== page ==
Love where you live!
Park Station Hears A Big No
By Scott Lafee
LA MESA -- On Wednesday night, the La Mesa planning commission voted 6-1 to approve the environmental impact report (EIR) for the proposed Park Station development, then voted by the same count to recommend denial of the project when it eventually comes before the City Council for actual approval.
If those actions sound a bit contrary and confused, perhaps they were, but they were also in keeping with the saga of Park Station, which has been anything but a walk in the park. And the saga is not over.
The proposed mixed-use development of high-rise housing and commercial space on 4 .75 acres, roughly bounded by Interstate 8, Baltimore Drive and Spring Street, has been controversial since it was first broached publicly nine years ago by the Kitzman family, who own the property and have been widely admired and respected La Mesa residents for more than a century.
Original plans involved talk of perhaps a 190-foot tall hotel, hundreds of high-rise condos, a conference center and several hundred thousand square feet of office and retail space.
Objections from residents about the unseemly height of the proposed structures, not to mention concerns about traffic, noise, air pollution, excessive water use and more prompted the Kitzmans to scale back their plans, especially after a long and vociferous planning commission meeting in June.
The revised plan, which was voted on Wednesday, featured buildings stepped from 46 feet to 110 feet in height, or roughly four to 10 stories. The maximum number of condos was reduce your from 416 to 363. Parking spaces in the underground garage would be increased from 363 to 454. The result, said Frank Kitzman, would be a “legacy” the family could be proud of, something to cherish for generations to come.
As in June, Wednesday night’s planning commission meeting at City Hall was packed to capacity, mostly by opponents of the project. After brief reports by staff, Kitzman family members and their representatives, roughly two dozen local residents took three minutes each to voice their objections.
Their concerns had not changed: The proposed buildings were still too tall, obscuring views and defiantly out of character with the human-scale nature and history of La Mesa. Their slogan: No More Than Four (Stories.)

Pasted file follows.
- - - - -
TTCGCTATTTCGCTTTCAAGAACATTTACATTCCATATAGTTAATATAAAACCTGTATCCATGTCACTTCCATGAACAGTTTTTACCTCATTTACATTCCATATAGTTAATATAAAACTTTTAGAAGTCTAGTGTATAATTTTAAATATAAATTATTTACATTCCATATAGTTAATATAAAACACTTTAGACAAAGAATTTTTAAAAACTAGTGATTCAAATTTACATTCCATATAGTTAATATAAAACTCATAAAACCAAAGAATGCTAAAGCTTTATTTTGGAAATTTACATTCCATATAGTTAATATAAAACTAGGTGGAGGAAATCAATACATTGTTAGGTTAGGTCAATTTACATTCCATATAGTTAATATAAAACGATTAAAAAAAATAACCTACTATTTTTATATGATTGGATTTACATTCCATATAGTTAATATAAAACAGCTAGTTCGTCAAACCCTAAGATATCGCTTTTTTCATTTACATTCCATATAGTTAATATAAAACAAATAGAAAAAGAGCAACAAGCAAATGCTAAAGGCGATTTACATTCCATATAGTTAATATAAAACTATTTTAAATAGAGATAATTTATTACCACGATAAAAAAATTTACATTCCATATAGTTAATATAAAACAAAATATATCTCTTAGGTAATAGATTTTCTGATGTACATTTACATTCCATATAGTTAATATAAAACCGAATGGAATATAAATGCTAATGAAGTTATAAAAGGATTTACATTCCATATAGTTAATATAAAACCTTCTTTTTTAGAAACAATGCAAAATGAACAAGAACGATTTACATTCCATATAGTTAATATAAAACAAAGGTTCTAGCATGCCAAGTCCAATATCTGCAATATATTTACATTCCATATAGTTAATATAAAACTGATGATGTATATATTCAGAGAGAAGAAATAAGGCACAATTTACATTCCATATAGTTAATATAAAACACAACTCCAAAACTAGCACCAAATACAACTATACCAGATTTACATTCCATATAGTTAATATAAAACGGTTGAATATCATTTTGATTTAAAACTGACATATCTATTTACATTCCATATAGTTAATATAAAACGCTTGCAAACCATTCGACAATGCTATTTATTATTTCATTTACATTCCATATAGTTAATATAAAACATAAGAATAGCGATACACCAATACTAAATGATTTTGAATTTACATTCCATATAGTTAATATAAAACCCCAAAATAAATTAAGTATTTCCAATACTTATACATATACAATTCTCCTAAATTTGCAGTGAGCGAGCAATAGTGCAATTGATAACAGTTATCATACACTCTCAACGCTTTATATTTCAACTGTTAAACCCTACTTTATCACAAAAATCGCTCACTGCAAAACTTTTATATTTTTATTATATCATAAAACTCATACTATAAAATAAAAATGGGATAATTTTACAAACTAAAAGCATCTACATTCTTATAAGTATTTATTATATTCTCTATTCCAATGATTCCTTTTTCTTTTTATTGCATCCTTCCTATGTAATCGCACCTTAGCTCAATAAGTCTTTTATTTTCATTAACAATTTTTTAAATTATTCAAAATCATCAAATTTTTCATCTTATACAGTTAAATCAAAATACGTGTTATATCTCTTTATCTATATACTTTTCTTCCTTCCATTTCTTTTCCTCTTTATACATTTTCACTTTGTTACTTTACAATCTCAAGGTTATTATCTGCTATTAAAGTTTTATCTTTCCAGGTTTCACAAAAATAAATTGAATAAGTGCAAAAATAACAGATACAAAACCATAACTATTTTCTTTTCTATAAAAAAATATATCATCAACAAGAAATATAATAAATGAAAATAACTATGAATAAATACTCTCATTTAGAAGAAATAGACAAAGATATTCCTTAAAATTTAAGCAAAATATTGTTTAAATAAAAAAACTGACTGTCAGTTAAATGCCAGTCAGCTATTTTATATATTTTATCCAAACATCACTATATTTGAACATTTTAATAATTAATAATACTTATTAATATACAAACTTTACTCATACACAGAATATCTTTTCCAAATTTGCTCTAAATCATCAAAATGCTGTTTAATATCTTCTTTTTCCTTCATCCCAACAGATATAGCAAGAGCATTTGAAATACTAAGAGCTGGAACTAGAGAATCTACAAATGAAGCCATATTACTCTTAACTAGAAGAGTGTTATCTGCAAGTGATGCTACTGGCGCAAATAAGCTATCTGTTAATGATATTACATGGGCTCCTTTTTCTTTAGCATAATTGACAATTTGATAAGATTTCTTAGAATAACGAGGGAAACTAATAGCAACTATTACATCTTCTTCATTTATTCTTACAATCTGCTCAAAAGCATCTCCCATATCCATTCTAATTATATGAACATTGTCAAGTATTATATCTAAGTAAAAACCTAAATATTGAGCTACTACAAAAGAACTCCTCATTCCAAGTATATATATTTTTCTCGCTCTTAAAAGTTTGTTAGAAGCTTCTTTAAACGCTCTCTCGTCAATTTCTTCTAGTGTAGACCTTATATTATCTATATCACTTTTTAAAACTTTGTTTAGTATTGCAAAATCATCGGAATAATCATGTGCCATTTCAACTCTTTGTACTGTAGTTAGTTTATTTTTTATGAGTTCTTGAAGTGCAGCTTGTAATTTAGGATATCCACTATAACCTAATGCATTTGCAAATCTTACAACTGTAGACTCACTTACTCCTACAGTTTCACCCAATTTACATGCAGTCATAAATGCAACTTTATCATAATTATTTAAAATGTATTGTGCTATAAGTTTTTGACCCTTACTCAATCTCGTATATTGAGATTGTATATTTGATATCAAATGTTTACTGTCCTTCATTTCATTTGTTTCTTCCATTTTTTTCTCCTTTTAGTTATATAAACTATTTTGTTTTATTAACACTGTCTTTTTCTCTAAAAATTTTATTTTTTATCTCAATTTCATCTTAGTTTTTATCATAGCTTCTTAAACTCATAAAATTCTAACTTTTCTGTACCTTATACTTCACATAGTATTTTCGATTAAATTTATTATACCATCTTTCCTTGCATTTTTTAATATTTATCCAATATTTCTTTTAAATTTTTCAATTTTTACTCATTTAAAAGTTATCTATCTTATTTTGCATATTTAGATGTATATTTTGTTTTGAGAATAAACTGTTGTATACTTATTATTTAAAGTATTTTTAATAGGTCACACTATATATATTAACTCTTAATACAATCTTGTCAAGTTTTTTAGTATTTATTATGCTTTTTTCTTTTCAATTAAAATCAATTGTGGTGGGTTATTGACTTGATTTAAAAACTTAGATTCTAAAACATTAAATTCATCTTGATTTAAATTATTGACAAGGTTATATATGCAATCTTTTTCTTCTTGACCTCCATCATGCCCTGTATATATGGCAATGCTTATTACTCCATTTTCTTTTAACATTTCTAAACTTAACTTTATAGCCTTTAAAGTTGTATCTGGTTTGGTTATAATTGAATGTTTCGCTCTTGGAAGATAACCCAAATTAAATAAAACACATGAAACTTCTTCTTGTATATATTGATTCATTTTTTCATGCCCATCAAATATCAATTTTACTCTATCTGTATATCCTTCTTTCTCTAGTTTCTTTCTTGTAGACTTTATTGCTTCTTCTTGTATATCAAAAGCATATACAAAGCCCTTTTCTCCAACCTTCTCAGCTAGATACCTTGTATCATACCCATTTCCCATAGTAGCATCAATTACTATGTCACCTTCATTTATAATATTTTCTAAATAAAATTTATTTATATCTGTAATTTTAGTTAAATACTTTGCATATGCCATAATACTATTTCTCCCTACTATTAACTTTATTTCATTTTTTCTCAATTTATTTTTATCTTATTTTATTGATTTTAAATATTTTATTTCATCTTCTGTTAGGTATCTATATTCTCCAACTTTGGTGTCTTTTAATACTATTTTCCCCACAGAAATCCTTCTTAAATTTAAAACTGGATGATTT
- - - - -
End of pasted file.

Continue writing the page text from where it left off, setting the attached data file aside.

Skepticism also abounded about claims that the projected increase in traffic would be manageable, that adding hundreds of new residents and their cars wouldn’t degrade local conditions and quality of life.
“I love our quaint little town,” said longtime resident Janet Bach. “I’m not opposed to developing the site. It really needs it. But I feel in my heart that this project is just wrong.”
Bach’s comments were echoed again and again. After more than an hour, though, it was Sherman Harmer’s turn to rebut. Harmer is a consultant for the Kitzman entity developing the site, called South Baltimore, LLC. At the beginning of the planning commission meeting, he had laid out the well-documented proposal, complete with video views taken with a drone. Now he would throw a curveball.
“We’ve tried to do all of the right things, to play by the rules,” he told the commission. “I guess some opponents we will never be able to make happy.”
Then he proceeded to try.
Harmer said the Kitzmans would compromise further, reducing the maximum height of the project to 85 feet or about eight stories. Buildings fronting Baltimore Drive would be no more than four stories tall. More parking would be added. Density would not change. “We might need to go with smaller units or change the site plan, build out more horizontally.”
The offer of a revised Park Station plan was just as sudden and unexpected as the withdrawal of support from the American Legion Post to the plan at the June planning commission meeting.
For 15 minutes, the commissioners asked questions of staff and of themselves: Could they approve the EIR before them if it didn’t reflect the just-proposed changes? Was it relevant anymore? And what of the request for an exemption from the existing Village Specific Plan? If the basic facts were suddenly different, did they need to hold another public meeting to consider them before voting?
Eventually, a consensus emerged: The final word on the fate of Park Station really lay with the City Council. The planning commission is simply an advisory group. They could vote on what they had in front of them, offer recommendations and then let the Council do what it was elected to do.
And so they approved the EIR, such as it was, and recommended denial of Park Station’s application for its own specific plan. It was inconsistent with the city’s general plan, they declared.
Park Station now goes before the City Council – on a date to be determined. It’s unclear at this point what the proposed development will look like. It might have 10-story buildings or eight, six or even four. It might pass. It might fail. It might be back before the planning commission again.